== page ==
Man Mantis on how his mom helped him craft his first mask and how he connected with Sole

Categories: Profiles

How did the "Hear the Noise" project come about?

I was trying to get away from sampling, but I still knew that sampling was what I was best at. So I knew if I was going to keep sampling, I'd need to find some unusual source material that's not just vinyl. I had the idea: What if I got people to send noises and did whatever I could with them. One day I was sitting at work and it was a slow day. I was bored and I decided to try to it out and see if I got any response from anybody.

I put it out there and started getting a lot of noises back. It worked out. The people who submitted them were into it and thought it was cool. It was one of the better received tracks I did. I figured if people had a part in the song then they would be invested in showing other people and saying they had a role in it. I thought it was a solid idea, and then one day I had the balls to go through with it. It worked out.

What was the nature of the sounds you were getting from people? Did they require a lot of work on your end to get them sounding like they do in the song?

I actually got lucky because some of the sounds, people would send something with a nice kick in it, so I wouldn't have to manufacture a kick in some weird way. Some guy sent me a sound that was supposedly a recording of the aurora borealis; it's a loud clapping sound. People sent in them jamming on a guitar. It became a challenge because I told myself, "You are gonna use at least part of everything everyone sends you." People would send a file of some guy saying, "I'm hungry. Let's go get some tacos." I took the 'T' from tacos and made it into a hi-hat. That guy isn't going to be able to listen to the song and be like, "that's my contribution," but I used a piece of everything.

What are you working on now?

I'm trying to wrestle with a follow up to Cities Without Houses. I was really proud of that. I worked really hard on it, and it took me a long time to finish. As soon as I got it out, I realized, "Shit, I have to do something else," because now people are starting to pay attention. Now I have to get inspired again. For that one, I found a sound that I knew I could run with album length. Right now, it's been a period of trying to step up the game and learn some new tricks, not do the same thing over again.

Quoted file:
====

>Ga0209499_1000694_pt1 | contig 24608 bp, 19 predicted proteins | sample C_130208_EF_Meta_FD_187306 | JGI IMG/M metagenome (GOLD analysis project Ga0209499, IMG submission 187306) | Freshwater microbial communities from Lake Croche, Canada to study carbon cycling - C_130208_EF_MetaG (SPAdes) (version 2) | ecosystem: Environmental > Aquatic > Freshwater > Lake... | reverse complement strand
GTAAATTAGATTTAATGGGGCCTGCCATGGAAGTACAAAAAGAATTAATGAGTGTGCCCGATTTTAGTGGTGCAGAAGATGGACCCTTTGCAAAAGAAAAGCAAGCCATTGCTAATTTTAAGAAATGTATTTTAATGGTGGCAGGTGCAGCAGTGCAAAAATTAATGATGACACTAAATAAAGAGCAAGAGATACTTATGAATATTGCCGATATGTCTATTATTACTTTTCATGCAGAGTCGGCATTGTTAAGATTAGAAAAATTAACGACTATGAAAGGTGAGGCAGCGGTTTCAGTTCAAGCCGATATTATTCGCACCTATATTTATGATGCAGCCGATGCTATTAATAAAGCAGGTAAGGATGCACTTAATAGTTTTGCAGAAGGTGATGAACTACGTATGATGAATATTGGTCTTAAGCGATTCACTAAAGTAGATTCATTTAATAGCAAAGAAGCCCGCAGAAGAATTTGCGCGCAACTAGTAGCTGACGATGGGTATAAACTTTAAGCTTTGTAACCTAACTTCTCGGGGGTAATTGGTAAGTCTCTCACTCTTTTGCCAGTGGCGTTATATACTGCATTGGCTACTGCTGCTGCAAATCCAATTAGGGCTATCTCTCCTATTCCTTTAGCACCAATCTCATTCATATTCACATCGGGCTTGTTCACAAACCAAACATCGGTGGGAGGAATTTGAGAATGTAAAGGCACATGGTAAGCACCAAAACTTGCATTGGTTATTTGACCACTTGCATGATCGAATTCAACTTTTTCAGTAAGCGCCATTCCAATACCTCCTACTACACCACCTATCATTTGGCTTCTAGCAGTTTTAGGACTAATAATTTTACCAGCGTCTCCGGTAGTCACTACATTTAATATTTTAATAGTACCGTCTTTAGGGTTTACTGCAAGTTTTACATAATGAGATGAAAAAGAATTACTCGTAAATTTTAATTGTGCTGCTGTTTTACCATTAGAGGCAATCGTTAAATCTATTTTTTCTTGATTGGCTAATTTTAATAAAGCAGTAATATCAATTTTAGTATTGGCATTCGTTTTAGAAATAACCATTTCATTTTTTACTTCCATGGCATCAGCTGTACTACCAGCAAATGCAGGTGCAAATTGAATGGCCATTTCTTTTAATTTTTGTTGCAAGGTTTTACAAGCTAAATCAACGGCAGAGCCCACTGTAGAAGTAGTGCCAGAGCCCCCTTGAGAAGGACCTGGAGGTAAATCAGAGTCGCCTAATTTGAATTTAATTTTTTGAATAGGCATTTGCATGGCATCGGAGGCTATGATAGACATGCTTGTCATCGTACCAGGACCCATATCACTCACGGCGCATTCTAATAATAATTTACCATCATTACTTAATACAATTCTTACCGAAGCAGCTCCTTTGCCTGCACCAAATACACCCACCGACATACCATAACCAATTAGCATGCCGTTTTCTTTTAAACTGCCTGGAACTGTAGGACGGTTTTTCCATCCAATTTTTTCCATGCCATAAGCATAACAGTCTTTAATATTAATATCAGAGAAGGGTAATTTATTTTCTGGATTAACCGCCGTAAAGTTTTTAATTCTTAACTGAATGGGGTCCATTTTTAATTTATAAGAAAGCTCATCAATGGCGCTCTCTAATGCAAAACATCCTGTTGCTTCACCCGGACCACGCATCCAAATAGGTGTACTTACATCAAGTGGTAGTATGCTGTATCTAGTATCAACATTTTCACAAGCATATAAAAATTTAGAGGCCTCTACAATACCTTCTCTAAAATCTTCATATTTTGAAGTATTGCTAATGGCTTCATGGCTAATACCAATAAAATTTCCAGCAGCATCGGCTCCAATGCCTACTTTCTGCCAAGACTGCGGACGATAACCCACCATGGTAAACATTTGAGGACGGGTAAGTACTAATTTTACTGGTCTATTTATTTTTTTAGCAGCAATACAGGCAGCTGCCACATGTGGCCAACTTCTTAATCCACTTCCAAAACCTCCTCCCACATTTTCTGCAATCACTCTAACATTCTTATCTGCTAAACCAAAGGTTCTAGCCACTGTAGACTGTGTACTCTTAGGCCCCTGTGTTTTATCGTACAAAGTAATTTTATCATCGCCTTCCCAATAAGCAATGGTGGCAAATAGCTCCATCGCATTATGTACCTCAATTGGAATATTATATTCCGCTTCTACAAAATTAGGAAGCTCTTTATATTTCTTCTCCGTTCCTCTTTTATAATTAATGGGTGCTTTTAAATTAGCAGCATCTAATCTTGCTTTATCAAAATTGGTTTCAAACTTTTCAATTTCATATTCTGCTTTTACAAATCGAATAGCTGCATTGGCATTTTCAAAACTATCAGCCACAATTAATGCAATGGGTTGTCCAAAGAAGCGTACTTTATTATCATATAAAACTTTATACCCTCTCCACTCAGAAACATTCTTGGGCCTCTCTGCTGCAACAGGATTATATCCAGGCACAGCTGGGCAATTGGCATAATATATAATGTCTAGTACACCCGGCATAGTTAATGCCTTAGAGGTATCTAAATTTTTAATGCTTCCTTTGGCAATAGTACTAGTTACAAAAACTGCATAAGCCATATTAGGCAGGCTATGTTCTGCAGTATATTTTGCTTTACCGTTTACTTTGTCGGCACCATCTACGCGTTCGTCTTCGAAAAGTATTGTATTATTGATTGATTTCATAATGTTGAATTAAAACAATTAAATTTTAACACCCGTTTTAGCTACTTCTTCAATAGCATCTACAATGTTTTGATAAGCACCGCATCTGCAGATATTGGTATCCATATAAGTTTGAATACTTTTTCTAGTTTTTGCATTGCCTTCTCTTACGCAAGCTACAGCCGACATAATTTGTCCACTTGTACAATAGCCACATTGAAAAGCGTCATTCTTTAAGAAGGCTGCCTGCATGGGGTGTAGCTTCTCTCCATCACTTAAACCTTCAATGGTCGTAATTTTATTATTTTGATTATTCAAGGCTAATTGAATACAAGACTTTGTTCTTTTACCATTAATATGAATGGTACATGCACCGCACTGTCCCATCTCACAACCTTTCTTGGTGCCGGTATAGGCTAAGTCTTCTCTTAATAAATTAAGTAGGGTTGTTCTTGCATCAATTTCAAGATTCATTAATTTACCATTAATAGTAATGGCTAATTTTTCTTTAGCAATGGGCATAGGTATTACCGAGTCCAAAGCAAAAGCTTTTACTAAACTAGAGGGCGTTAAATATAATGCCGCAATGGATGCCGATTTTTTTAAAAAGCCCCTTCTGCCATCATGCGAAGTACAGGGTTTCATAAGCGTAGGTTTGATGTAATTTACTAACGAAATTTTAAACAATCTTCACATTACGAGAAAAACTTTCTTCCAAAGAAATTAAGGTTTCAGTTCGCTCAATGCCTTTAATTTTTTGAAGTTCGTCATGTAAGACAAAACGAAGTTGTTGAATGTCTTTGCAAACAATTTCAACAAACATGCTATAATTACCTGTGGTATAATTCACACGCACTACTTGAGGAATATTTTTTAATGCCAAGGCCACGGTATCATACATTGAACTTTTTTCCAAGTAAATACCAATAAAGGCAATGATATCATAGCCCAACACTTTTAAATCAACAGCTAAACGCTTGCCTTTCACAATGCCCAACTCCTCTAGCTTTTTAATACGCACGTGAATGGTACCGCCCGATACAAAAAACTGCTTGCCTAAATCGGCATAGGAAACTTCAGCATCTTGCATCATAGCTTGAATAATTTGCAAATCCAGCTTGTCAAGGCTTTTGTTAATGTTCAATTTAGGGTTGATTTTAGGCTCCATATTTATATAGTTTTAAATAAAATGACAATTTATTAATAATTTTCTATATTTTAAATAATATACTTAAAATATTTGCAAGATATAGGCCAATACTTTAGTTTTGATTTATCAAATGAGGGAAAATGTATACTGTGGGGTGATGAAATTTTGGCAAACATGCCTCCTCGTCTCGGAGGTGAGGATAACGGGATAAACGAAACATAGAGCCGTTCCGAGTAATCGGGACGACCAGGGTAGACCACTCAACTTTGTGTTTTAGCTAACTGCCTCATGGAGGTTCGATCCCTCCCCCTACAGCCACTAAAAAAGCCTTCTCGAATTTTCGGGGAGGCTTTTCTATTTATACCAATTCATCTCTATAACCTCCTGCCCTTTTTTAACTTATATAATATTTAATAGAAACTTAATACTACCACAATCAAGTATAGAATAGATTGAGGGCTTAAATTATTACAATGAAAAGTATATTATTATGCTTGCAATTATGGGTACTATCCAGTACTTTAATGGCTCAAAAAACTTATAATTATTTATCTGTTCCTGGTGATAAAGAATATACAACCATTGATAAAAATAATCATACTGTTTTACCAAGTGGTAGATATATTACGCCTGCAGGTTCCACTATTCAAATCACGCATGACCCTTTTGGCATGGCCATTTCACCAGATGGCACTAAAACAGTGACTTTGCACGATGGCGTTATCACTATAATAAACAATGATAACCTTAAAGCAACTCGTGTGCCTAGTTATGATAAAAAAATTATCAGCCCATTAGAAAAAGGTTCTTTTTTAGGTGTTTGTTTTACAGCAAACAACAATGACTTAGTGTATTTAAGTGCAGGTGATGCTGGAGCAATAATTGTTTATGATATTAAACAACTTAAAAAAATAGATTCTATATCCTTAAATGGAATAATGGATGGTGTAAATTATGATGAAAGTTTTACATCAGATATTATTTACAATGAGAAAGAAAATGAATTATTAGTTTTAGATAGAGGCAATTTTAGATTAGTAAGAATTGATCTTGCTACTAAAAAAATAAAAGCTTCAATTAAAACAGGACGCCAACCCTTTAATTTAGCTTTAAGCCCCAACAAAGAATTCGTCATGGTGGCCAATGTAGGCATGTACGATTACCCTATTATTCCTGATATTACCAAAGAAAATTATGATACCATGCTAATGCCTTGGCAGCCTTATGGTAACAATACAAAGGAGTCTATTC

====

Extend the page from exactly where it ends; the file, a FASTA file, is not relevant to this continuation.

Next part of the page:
I'm waiting for that sound to click, where I know I can ride it out for twelve or fourteen songs. I'm trying to do as many remixes as I can, work with as many artists as I can. I'm trying to say "yes" as much as possible, so I can challenge myself; but the result is I've got a lot of material I've made, and none of it really fits together. My goal is to make a follow up full length, but it hasn't really happened that way yet. I'm not gonna force it, as much I'd like to.

Is the show on the seventh a DJ set for you, or are you performing live?

It's a live performance. I really don't DJ other people's music very much because I had so many bad experiences with people being like, "You're a DJ, play [unintelligible whining sound]." I'll be playing all my own original material. I played with a live hip-hop band in Madison, and that's how I sort of got into it. The Man Mantis persona was born during that time...

When I decided I'm gonna do my own stuff, I told myself I'd make it as performance-based as possible. I didn't want to be just up there pressing a button and dancing around. That has to be part of it because no one wants to watch somebody check their email on stage. I'm performing. I could fuck up. But at the same time I'm trying to give people a good time.

Sole, CD release party with Man Mantis, Wheelchair Sports Camp and Sky Rider, 9 p.m. Friday, December 7, hi-dive, 7 S. Broadway, 303-733-0230.

Location Info



7 S. Broadway, Denver, CO

Category: Music

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